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This thesis is a contribution to financial statistics. One of the principal concerns of investors is the evaluation of portfolio risk. The notion of risk is vague, but in finance it is always linked to possible losses. In this thesis, we present some measures allowing the valuation of risk with the help of Bayesian methods. An exploratory analysis of data is presented to describe the sampling properties of financial time series. This analysis allows us to understand the origins of the daily returns studied in this thesis. Moreover, a discussion of different models is presented. These models make strong assumptions on investor behaviour, which are not always satisfied. This exploratory analysis shows some differences between the behaviour anticipated under equilibrium models, and that of real data. The Bayesian approach has been chosen because it allows one to incorporate all the variability, in particular that associated with model choice. The models studied in this thesis allow one to take heteroskedasticity into account, as well as particular shapes of the tails of returns. ARCH type models and models based on extreme value theory are studied. One original aspect of this thesis is its use of Bayesian analysis to detect change points in financial time series. We suppose that a market has two phases, and that it switches from a state to the other at random. Another new contribution is a model integrating heteroskedasticity and time dependence of extreme values, by superposition of the model proposed by Bortot and Coles (2003) and a GARCH process. This thesis uses simulation intensively for the estimation of risk measures. The drawback of simulation is the amount of time needed to obtain accurate estimates. However, simulation allows one to produce results when direct calculation is not feasible. For example, simulation allows one to compute risk estimates for time horizons greater than one day. The methods presented in this thesis are illustrated on simulated data, and on real data from European and American markets. This thesis involved the construction of a library containing C and S code to perform risk analysis using GARCH and extreme value theory models. The results show that model uncertainty can be incorporated, and that risk measures for time horizons greater than one can be obtained by simulation. The methods presented in this thesis have a natural representation involving conditioning. Thus, they permit the computation of both conditional and unconditional risk estimates. Three methods are described: the GARCH method; the two-state GARCH method; and the HBC method. Unconditional risk estimation using the GARCH method is satisfactory on data which seem stationary, but not reliable on data which are non-stationary, such as data with change points. The two-state GARCH model does a little better, but gives very satisfactory results when the risk is estimated conditionally on time. The HBC method does not give satisfactory results.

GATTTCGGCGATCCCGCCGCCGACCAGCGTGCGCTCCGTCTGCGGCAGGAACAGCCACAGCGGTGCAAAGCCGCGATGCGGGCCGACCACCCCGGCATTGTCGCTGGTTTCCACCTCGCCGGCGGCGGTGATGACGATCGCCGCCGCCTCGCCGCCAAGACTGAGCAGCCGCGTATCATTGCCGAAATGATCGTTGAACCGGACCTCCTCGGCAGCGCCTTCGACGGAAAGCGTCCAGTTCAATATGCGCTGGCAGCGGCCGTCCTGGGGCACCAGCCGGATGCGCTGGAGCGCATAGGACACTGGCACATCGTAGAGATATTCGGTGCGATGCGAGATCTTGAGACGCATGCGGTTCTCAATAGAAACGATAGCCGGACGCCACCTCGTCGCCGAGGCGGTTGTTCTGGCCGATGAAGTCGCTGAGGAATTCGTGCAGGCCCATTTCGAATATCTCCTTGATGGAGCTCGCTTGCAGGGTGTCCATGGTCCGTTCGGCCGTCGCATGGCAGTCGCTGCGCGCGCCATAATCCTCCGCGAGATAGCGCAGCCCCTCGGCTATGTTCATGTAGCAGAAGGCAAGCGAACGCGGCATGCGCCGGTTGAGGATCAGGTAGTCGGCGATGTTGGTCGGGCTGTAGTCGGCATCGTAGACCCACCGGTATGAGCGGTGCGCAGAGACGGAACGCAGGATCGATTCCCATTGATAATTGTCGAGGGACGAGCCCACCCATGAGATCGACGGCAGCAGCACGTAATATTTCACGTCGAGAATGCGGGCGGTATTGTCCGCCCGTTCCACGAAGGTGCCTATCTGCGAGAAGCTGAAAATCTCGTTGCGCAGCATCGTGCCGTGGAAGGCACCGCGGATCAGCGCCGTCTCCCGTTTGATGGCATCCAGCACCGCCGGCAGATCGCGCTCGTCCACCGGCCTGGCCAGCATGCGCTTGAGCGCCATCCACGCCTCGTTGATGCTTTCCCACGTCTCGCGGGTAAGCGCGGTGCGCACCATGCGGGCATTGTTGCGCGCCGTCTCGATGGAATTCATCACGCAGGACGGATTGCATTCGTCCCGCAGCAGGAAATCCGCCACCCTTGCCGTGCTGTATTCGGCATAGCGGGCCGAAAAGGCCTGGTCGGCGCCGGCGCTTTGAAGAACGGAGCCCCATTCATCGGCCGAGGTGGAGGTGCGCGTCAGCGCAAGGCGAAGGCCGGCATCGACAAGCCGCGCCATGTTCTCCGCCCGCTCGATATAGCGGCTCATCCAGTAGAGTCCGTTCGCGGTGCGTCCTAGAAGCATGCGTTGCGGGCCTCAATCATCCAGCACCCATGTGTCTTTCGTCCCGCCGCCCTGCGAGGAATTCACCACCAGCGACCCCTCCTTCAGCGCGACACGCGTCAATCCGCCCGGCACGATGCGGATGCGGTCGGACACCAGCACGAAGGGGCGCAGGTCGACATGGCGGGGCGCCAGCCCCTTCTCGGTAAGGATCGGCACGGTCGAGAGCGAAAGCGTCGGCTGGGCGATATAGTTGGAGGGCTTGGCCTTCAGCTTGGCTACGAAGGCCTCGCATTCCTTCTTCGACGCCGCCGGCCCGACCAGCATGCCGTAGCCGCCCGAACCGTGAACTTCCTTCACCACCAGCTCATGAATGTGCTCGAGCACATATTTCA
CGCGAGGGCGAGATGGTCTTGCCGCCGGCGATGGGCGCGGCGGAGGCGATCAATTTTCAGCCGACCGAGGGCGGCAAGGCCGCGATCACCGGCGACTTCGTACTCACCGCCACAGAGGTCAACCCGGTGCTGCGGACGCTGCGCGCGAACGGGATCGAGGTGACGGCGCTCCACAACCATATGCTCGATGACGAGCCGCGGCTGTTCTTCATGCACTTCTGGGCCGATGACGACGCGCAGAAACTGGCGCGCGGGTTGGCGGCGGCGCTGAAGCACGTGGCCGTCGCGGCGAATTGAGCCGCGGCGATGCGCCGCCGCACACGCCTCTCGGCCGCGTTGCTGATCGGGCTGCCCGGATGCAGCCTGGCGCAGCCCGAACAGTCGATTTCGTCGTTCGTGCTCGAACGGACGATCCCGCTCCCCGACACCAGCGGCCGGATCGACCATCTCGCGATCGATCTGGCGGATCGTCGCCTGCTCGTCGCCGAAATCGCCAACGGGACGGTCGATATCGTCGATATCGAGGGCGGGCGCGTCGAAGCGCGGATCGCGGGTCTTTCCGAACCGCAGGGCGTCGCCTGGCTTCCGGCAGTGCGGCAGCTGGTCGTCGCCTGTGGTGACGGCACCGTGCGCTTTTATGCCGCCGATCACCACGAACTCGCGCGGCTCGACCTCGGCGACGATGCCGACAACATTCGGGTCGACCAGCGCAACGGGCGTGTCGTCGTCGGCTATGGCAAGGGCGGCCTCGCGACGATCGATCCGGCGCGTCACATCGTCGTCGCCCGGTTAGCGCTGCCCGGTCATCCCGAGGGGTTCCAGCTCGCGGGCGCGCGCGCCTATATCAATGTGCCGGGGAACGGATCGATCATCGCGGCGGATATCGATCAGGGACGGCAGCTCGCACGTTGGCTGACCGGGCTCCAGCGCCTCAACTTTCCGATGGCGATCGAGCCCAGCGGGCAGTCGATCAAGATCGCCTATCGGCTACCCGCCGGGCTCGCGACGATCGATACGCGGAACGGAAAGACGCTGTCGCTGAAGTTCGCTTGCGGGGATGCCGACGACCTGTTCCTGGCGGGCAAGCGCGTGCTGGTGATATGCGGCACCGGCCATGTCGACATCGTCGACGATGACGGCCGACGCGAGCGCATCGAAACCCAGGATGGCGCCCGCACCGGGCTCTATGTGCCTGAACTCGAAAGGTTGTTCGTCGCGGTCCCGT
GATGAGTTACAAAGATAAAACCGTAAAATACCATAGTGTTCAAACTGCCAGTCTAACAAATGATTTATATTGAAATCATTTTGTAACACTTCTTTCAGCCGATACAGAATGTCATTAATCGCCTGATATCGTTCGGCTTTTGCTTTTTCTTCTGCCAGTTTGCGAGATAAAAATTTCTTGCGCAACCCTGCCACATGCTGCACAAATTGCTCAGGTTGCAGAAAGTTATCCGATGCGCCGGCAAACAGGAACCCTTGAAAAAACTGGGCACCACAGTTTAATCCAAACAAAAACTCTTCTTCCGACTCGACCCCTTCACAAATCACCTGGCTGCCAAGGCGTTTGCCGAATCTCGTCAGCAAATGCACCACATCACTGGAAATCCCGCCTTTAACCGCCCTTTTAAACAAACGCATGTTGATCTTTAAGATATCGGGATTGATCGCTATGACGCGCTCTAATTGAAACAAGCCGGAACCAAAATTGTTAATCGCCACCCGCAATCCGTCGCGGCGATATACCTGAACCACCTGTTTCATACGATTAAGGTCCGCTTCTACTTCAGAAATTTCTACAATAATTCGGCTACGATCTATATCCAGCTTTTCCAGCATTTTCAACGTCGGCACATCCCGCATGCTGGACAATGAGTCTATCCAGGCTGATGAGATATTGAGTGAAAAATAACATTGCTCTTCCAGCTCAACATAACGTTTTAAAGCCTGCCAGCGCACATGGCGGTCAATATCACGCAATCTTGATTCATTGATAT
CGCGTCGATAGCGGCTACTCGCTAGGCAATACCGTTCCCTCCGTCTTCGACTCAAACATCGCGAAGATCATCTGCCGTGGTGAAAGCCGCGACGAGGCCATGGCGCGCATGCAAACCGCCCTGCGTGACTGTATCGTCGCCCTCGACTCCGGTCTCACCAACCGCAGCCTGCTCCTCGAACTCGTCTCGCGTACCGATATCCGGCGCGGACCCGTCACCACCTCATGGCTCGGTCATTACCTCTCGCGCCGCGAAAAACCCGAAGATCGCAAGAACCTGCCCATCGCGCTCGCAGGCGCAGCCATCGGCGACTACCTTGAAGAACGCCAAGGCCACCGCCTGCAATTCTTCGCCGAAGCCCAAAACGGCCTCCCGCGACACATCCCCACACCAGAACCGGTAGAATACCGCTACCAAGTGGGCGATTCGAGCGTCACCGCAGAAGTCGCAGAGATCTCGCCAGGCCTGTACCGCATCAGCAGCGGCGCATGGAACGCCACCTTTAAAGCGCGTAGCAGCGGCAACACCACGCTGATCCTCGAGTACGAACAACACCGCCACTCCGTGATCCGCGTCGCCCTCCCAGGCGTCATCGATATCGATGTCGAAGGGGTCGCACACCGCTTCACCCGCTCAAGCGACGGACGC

Processing of electroencephalographic (EEG) signals has mostly focused on analysing correlates that are time-locked to an observable event. However, when the signal is acquired in less controlled environment, like in the context of a brain-computer interface operating in the real-world, this synchronous nature does not hold any longer. The analysis of such signal requires the design of methods that rely less on time-locked nature. These methods are also the requirements for study endogenous processes for which the ground truth of when the process take place in time is not available. In this thesis, we present methods to analyse brain signals, EEG in particular, that are not time-locked to observable events. This thesis documents three major contributions : (i) it proposes a Bayesian formalism to the problem of asynchronous EEG pattern classification, (ii) it shows the importance of generative models to achieve this task and (iii) it shows that such methods can be used to gather information and classify the EEG correlates of decision-making process while classical methods fail at it. First, we propose methods to handle non-time-locked EEG patterns by making the hypothesis that, in each trial, only a part of the signal contains the relevant pattern of interest. This relevant part can appear at any time in the analysis window and differently for each trial. The rest of the trial corresponds to a non-informative part irrelevant to the targeted cognitive task. Starting from a discriminant asynchronous approach handling independently the time-samples in the trial, we extend this method to a generative Bayesian model where each part is formally modelled. This is a main difference compared to the classical approach which usually try to avoid to model the non-informative part. Then, making the assumption that the informative part can be modelled by a time sequence, we adapt the previous method to a Bayesian model of asynchronous template matching which allows the recognition of the time onset of the pattern of interest in each trial. Second, we show the importance of the generative model which, thanks to the Bayesian approach allows us to alleviate the problem of choosing of the hyperparameters of the initial discriminative approach. Compared to the initial discriminant model, us- ing a generative approach leads to use more parameters into the model but whose estimation is helped by the prior we provide. By doing so, we provide a more intuitive way for the experimenter to adapt the method to other problems. Using a generative model and a Bayesian estimation also enables us to improve the generalisation of the model of asynchronous template matching. This model has indeed been tested as benchmark on jittered evoked potential data and has shown to successfully improve the signal-to-noise ratio, recover the evoked response and classify better than classical methods. Finally, we see the importance of asynchronous methods for classification of the EEG correlates of decision-making process. We test this in the context of the study of the exploration/exploitation contrast. Exploration is related to decision making in an uncertain environment. This situation arises a conflict between two opposing needs : gathering information about the environment and exploiting this knowledge in order to optimise the decision. Using an experimental setup that forces the subjects to switch between exploratory or exploitative actions, we show for the first time that it is possible to classify the EEG correlates of the exploratory behaviour. Moreover, we show that synchronous methods fail at classify this contrast thus requiring advanced asynchronous ones. The results also confirm that the brain areas relevant to this switch are mainly the left parietal and medial frontal cortex which is consistent with the neurophysiological findings based on functional magnetic resonance imagery. In addition we have been able to show the importance of alpha rhythm for this contrast. In summary, this thesis provides a formal framework for classification of asynchronous EEG patterns using a generative Bayesian approach. It also provides a methodology to approach the study of EEG correlates of cognitive tasks when little is known about them and when the targeted pattern is reasonably assumed to be non time-locked.